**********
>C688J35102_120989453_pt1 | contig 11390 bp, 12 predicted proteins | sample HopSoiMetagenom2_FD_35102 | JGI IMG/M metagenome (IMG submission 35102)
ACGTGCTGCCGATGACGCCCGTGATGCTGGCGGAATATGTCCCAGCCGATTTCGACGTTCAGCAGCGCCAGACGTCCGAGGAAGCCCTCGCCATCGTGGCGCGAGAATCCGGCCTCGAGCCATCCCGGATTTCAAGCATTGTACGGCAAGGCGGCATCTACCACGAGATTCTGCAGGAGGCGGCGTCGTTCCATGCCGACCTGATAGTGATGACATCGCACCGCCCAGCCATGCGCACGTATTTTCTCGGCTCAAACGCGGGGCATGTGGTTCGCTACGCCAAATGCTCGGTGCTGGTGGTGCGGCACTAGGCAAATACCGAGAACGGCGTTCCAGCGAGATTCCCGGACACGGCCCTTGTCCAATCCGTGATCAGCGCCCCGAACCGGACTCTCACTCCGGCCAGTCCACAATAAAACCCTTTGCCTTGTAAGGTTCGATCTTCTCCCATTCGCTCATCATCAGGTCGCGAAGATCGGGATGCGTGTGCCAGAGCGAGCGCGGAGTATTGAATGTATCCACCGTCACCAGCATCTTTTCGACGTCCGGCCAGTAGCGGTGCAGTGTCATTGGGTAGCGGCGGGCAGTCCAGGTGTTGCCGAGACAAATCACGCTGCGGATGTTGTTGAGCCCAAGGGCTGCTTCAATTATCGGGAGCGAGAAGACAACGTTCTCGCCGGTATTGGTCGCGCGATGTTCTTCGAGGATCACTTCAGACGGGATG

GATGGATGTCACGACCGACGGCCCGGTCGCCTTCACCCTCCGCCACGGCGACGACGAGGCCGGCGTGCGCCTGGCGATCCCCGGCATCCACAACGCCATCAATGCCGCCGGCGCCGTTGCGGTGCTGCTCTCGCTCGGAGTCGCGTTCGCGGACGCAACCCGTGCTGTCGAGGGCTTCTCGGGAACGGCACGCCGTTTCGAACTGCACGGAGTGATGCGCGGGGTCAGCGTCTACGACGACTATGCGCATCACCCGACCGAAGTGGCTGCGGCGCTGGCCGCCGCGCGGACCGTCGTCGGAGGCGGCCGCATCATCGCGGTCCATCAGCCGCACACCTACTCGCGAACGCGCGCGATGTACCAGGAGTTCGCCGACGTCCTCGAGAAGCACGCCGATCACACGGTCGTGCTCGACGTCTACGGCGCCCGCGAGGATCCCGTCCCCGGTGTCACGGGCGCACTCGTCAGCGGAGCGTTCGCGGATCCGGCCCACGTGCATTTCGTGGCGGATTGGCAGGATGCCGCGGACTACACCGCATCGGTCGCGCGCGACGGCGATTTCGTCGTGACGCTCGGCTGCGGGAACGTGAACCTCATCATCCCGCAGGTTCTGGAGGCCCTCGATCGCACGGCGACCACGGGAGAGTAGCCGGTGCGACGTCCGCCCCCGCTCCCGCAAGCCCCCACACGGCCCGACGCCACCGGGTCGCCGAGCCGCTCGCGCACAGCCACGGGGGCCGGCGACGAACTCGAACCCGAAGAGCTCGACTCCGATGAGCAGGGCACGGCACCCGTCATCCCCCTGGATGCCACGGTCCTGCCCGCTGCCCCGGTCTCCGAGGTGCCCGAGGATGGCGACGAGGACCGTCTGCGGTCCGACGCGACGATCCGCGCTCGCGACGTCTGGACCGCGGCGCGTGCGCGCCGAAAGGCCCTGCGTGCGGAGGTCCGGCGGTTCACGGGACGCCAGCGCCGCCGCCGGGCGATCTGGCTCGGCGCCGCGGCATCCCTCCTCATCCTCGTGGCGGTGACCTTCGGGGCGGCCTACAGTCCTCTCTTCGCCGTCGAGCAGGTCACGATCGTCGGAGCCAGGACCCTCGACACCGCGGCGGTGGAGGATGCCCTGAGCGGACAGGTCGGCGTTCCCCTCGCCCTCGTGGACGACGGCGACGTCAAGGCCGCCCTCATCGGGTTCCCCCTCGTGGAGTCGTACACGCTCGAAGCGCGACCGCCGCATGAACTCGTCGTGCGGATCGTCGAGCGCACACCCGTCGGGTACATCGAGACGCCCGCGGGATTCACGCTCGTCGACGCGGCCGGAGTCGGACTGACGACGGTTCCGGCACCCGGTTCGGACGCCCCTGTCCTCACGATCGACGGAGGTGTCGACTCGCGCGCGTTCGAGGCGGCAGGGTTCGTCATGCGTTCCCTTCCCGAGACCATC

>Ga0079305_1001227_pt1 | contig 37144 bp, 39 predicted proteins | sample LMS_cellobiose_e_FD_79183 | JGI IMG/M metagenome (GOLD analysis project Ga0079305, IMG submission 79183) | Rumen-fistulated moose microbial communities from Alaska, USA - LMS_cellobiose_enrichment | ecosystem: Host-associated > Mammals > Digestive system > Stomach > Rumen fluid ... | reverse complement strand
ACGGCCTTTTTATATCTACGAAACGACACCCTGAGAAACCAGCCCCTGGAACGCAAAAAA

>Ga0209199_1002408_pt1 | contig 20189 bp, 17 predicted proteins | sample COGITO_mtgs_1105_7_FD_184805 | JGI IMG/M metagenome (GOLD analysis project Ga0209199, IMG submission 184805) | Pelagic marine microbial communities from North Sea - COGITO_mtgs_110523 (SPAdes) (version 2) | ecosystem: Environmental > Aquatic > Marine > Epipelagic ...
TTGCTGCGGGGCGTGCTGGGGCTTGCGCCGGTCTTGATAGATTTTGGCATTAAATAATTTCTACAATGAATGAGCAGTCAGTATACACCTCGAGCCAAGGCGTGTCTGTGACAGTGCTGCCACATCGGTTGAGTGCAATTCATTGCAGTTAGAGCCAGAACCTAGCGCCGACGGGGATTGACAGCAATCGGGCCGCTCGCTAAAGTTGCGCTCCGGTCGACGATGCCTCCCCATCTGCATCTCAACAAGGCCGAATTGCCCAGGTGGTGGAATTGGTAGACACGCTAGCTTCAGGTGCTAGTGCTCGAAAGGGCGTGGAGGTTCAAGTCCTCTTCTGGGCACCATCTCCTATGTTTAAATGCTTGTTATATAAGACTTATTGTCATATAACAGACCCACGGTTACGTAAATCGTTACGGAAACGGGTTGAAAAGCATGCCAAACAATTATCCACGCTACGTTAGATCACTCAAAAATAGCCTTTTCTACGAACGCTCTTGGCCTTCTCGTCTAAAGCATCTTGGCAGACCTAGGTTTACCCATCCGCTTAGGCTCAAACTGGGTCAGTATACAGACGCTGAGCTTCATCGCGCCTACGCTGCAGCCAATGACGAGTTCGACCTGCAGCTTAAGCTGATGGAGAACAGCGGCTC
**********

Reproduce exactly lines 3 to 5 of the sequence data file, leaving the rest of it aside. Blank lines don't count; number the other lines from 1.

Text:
GATGGATGTCACGACCGACGGCCCGGTCGCCTTCACCCTCCGCCACGGCGACGACGAGGCCGGCGTGCGCCTGGCGATCCCCGGCATCCACAACGCCATCAATGCCGCCGGCGCCGTTGCGGTGCTGCTCTCGCTCGGAGTCGCGTTCGCGGACGCAACCCGTGCTGTCGAGGGCTTCTCGGGAACGGCACGCCGTTTCGAACTGCACGGAGTGATGCGCGGGGTCAGCGTCTACGACGACTATGCGCATCACCCGACCGAAGTGGCTGCGGCGCTGGCCGCCGCGCGGACCGTCGTCGGAGGCGGCCGCATCATCGCGGTCCATCAGCCGCACACCTACTCGCGAACGCGCGCGATGTACCAGGAGTTCGCCGACGTCCTCGAGAAGCACGCCGATCACACGGTCGTGCTCGACGTCTACGGCGCCCGCGAGGATCCCGTCCCCGGTGTCACGGGCGCACTCGTCAGCGGAGCGTTCGCGGATCCGGCCCACGTGCATTTCGTGGCGGATTGGCAGGATGCCGCGGACTACACCGCATCGGTCGCGCGCGACGGCGATTTCGTCGTGACGCTCGGCTGCGGGAACGTGAACCTCATCATCCCGCAGGTTCTGGAGGCCCTCGATCGCACGGCGACCACGGGAGAGTAGCCGGTGCGACGTCCGCCCCCGCTCCCGCAAGCCCCCACACGGCCCGACGCCACCGGGTCGCCGAGCCGCTCGCGCACAGCCACGGGGGCCGGCGACGAACTCGAACCCGAAGAGCTCGACTCCGATGAGCAGGGCACGGCACCCGTCATCCCCCTGGATGCCACGGTCCTGCCCGCTGCCCCGGTCTCCGAGGTGCCCGAGGATGGCGACGAGGACCGTCTGCGGTCCGACGCGACGATCCGCGCTCGCGACGTCTGGACCGCGGCGCGTGCGCGCCGAAAGGCCCTGCGTGCGGAGGTCCGGCGGTTCACGGGACGCCAGCGCCGCCGCCGGGCGATCTGGCTCGGCGCCGCGGCATCCCTCCTCATCCTCGTGGCGGTGACCTTCGGGGCGGCCTACAGTCCTCTCTTCGCCGTCGAGCAGGTCACGATCGTCGGAGCCAGGACCCTCGACACCGCGGCGGTGGAGGATGCCCTGAGCGGACAGGTCGGCGTTCCCCTCGCCCTCGTGGACGACGGCGACGTCAAGGCCGCCCTCATCGGGTTCCCCCTCGTGGAGTCGTACACGCTCGAAGCGCGACCGCCGCATGAACTCGTCGTGCGGATCGTCGAGCGCACACCCGTCGGGTACATCGAGACGCCCGCGGGATTCACGCTCGTCGACGCGGCCGGAGTCGGACTGACGACGGTTCCGGCACCCGGTTCGGACGCCCCTGTCCTCACGATCGACGGAGGTGTCGACTCGCGCGCGTTCGAGGCGGCAGGGTTCGTCATGCGTTCCCTTCCCGAGACCATC

>Ga0079305_1001227_pt1 | contig 37144 bp, 39 predicted proteins | sample LMS_cellobiose_e_FD_79183 | JGI IMG/M metagenome (GOLD analysis project Ga0079305, IMG submission 79183) | Rumen-fistulated moose microbial communities from Alaska, USA - LMS_cellobiose_enrichment | ecosystem: Host-associated > Mammals > Digestive system > Stomach > Rumen fluid ... | reverse complement strand
ACGGCCTTTTTATATCTACGAAACGACACCCTGAGAAACCAGCCCCTGGAACGCAAAAAA